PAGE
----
The Fed's Short Runway
Can the central bank navigate a soft landing for the economy?Download PDF
On Aug. 5, 2022, we sat down with Dominic Nolan, CEO of Pacific Asset Management, to get his insights on the markets’ July rebound, the Fed’s ongoing attempt at a soft landing for the economy, and opportunities in fixed income. As always, we finished up with a speed round of questions and a personal reflection.
Despite all the talk of a recession, continued inflation, and slipping consumer confidence and spending, the S&P 500 Index was still up 9% in July. What’s going on?
I would say the market essentially got overly pessimistic as we entered the second half of the year. Let’s look at the numbers. The S&P was up over 9% in July, though it’s still down 12.5% for the year. The Russell 1000 Growth Index was up 12% in July, but still down almost 20% for the year. The Russell 2000 Value Index was up 9.5% in July and down 9% for the year. And the MSCI World Index was still lagging the U.S. markets. So, markets have been weak for the year, but received a pretty nice pop in July.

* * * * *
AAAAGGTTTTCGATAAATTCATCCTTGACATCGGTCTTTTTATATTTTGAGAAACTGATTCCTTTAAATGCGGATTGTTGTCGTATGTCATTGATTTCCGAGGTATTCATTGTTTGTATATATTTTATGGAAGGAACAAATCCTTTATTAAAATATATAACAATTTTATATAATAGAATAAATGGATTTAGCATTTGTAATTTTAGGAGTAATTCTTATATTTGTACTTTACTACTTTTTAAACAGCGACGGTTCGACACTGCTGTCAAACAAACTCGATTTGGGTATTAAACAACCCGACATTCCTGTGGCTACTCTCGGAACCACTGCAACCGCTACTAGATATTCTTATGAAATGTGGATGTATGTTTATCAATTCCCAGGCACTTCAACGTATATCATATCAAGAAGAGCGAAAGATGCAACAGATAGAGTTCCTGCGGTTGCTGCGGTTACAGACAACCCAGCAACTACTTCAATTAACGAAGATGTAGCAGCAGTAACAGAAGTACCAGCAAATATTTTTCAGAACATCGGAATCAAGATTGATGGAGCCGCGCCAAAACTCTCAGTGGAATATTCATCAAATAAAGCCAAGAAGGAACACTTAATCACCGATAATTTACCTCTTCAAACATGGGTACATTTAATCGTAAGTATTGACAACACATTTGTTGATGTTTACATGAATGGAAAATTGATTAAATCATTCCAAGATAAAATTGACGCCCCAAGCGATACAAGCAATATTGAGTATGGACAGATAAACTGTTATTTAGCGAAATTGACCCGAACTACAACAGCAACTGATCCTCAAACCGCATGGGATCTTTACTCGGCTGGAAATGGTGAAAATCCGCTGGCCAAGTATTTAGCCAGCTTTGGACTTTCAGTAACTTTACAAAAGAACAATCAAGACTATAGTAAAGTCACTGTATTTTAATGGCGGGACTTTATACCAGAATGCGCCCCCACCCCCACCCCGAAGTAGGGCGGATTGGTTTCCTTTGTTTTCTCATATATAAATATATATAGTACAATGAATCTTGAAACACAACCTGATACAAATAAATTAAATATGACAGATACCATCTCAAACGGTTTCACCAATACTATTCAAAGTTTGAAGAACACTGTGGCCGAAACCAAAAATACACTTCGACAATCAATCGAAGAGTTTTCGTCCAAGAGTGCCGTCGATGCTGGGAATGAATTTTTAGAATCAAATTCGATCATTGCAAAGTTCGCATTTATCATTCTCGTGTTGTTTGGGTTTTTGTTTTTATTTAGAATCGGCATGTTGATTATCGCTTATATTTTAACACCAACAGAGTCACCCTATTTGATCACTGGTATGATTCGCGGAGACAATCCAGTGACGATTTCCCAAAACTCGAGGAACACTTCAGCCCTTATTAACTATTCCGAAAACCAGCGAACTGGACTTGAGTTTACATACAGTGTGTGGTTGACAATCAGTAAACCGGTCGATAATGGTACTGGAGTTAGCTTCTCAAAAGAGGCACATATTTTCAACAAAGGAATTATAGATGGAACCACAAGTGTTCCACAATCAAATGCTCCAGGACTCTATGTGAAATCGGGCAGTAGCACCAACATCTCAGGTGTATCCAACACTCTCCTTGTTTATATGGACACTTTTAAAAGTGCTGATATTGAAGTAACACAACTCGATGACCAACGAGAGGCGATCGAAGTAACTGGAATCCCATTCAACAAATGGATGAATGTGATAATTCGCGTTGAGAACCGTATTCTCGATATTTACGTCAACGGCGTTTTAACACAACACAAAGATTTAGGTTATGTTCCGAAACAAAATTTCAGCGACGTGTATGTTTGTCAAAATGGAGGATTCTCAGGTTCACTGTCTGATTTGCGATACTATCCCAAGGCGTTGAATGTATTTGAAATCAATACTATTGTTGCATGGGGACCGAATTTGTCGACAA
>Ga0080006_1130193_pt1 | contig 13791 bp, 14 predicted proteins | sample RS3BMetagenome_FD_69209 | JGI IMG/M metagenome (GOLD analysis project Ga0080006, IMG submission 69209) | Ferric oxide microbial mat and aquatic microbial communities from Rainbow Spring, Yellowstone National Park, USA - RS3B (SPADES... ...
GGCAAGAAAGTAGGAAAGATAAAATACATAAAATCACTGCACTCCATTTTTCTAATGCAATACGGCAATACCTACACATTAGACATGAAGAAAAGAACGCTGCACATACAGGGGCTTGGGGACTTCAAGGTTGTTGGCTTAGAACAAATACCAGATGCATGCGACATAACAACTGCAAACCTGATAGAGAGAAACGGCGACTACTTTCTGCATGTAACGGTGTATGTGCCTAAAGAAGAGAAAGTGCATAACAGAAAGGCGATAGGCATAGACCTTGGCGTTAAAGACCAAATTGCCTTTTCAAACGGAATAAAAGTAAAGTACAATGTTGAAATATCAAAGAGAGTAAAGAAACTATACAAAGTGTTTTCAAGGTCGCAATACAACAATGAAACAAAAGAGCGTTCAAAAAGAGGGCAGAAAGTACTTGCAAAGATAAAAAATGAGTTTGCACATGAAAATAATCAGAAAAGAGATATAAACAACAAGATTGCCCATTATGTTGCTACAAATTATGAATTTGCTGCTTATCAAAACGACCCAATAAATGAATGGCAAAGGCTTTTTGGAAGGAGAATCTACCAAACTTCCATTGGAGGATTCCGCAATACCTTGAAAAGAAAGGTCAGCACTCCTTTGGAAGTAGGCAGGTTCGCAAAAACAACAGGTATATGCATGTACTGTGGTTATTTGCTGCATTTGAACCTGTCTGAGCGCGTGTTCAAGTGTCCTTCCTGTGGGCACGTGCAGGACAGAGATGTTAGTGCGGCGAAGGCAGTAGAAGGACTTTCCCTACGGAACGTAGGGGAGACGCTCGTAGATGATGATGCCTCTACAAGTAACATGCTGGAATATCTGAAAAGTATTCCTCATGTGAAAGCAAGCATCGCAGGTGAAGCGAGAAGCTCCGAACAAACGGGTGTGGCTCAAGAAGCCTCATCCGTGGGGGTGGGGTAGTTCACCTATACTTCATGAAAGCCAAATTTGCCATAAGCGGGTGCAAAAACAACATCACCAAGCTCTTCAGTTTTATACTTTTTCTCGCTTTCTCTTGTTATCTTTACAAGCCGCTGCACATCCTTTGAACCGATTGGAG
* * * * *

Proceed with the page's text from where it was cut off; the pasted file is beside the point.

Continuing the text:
What about the bond market?
The Bloomberg Aggregate Bond Index was up 2.5% in July, but for the year is still off over 8%. High yield was up almost 6% last month but remains down 9% for the year. Loans were the laggard. They were up a little under 2%, but for the year they’re down only 2.5%.
What’s funny when you look through to three-month performance, despite all the negative rhetoric about the economy, the S&P is positive over the past three months; the bond market is positive; and high yield and loans are down slightly. Again, in my opinion, there was simply an overshoot by investors to the downside prior to the July rally.